In This Article Expand or collapse the "in this article" section Disciplinary Segregation in Prison

  • Introduction
  • General Overviews
  • Deterrence and Disciplinary Segregation
  • Disciplinary Segregation as a Criminogenic Source
  • Effects of Disciplinary Segregation
  • Disciplinary Segregation and Mental Health
  • Gender and the Use of Disciplinary Segregation
  • Race/Ethnicity and the Use of Disciplinary Segregation
  • Time Served in Disciplinary Segregation

Criminology Disciplinary Segregation in Prison
H. Daniel Butler, Jennifer Beatty
  • LAST REVIEWED: 28 July 2021
  • LAST MODIFIED: 28 July 2021
  • DOI: 10.1093/obo/9780195396607-0306


Correctional administrators are tasked with providing and maintaining safety and security for incarcerated individuals and staff. One strategy that is used to maintain safety and security includes the separation of individuals from the general population of a prison following a rule violation. Referred to broadly as disciplinary segregation, individuals are confined within a cell for twenty-three hours a day for a determinate amount of time, often in isolation, and with a loss of amenities and privileges that are afforded to the general population. The purpose of this review is to understand the purpose, effectiveness, and problems associated with the use of disciplinary segregation.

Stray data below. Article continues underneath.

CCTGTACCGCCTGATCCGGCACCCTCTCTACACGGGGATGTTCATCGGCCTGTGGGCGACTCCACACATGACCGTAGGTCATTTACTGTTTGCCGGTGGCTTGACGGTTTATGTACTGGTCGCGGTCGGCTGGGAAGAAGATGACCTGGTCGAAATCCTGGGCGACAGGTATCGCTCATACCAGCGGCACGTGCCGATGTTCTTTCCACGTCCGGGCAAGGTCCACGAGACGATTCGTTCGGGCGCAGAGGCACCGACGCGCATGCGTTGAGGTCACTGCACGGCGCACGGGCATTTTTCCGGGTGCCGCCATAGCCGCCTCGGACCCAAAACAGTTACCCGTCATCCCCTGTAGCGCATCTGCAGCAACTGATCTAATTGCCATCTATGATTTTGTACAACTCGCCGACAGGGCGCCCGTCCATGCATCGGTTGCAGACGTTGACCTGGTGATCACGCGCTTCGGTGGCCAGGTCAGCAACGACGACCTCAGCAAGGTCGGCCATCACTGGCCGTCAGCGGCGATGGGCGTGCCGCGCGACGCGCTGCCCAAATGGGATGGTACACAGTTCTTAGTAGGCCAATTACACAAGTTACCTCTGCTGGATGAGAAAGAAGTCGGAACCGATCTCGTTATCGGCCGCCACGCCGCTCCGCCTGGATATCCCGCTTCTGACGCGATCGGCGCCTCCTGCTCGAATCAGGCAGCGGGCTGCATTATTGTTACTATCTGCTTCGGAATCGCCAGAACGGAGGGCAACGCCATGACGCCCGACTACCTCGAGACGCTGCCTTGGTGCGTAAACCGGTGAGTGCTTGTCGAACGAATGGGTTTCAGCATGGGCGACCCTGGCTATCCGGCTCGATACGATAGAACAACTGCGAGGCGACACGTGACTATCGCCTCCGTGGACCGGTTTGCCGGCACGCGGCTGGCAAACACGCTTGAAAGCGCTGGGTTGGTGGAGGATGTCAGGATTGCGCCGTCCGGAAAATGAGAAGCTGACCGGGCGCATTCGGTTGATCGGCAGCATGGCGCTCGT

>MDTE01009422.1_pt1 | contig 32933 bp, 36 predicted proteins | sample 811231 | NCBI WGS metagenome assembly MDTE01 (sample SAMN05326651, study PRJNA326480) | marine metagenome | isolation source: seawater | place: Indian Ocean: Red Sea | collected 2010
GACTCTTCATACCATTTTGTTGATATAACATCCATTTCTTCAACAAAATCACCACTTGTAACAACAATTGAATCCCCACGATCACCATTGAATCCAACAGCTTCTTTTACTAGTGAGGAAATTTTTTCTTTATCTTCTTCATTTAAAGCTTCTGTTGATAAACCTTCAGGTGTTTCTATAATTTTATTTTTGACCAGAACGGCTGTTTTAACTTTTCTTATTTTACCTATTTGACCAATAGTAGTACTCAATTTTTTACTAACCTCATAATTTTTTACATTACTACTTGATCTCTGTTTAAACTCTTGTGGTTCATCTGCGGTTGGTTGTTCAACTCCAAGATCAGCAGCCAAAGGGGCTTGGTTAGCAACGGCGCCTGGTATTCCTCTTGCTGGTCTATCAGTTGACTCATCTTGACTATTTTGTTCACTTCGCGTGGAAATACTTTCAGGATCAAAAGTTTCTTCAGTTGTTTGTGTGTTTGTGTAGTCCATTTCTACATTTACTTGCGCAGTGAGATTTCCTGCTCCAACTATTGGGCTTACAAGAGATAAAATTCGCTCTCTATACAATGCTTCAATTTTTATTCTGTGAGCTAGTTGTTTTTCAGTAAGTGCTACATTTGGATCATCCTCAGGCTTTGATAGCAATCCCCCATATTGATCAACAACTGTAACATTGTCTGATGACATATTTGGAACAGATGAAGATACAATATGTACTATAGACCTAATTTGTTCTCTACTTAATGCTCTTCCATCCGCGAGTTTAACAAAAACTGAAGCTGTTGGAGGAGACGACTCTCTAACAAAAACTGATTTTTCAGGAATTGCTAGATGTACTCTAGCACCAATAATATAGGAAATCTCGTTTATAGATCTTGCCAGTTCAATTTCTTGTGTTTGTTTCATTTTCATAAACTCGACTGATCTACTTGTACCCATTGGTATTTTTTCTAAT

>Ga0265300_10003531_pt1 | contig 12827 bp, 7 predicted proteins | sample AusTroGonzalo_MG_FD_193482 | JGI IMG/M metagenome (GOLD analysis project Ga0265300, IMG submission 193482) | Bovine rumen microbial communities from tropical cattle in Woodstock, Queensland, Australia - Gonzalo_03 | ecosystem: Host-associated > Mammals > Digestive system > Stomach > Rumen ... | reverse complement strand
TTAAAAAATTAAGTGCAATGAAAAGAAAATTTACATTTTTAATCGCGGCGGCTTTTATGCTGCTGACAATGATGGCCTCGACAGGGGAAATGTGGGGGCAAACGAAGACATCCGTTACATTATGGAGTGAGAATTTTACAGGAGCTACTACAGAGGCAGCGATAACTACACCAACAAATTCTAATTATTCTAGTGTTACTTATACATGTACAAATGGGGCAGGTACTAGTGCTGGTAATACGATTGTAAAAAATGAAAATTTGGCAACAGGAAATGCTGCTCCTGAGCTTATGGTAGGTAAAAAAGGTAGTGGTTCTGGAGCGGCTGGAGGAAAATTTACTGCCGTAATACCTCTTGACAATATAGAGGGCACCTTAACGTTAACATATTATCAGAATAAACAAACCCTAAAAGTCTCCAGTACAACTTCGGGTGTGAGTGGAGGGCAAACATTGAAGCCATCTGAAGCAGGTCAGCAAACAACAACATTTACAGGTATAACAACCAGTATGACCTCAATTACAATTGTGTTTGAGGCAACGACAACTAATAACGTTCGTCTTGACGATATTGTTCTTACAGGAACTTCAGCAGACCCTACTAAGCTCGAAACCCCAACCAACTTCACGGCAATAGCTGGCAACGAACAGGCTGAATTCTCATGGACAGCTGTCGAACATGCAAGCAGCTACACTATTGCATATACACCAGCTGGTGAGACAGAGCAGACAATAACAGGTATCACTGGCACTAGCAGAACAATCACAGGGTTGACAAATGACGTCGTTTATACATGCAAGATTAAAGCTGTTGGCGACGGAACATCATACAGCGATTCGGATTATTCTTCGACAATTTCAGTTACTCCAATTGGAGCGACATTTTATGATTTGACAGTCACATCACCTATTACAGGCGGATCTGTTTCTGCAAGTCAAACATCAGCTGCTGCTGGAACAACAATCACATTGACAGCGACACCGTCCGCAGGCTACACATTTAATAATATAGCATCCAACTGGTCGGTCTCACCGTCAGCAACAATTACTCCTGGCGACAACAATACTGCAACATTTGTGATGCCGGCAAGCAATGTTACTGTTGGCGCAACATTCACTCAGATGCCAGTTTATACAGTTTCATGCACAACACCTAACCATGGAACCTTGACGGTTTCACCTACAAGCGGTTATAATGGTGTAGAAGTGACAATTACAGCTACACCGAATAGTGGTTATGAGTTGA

General Overviews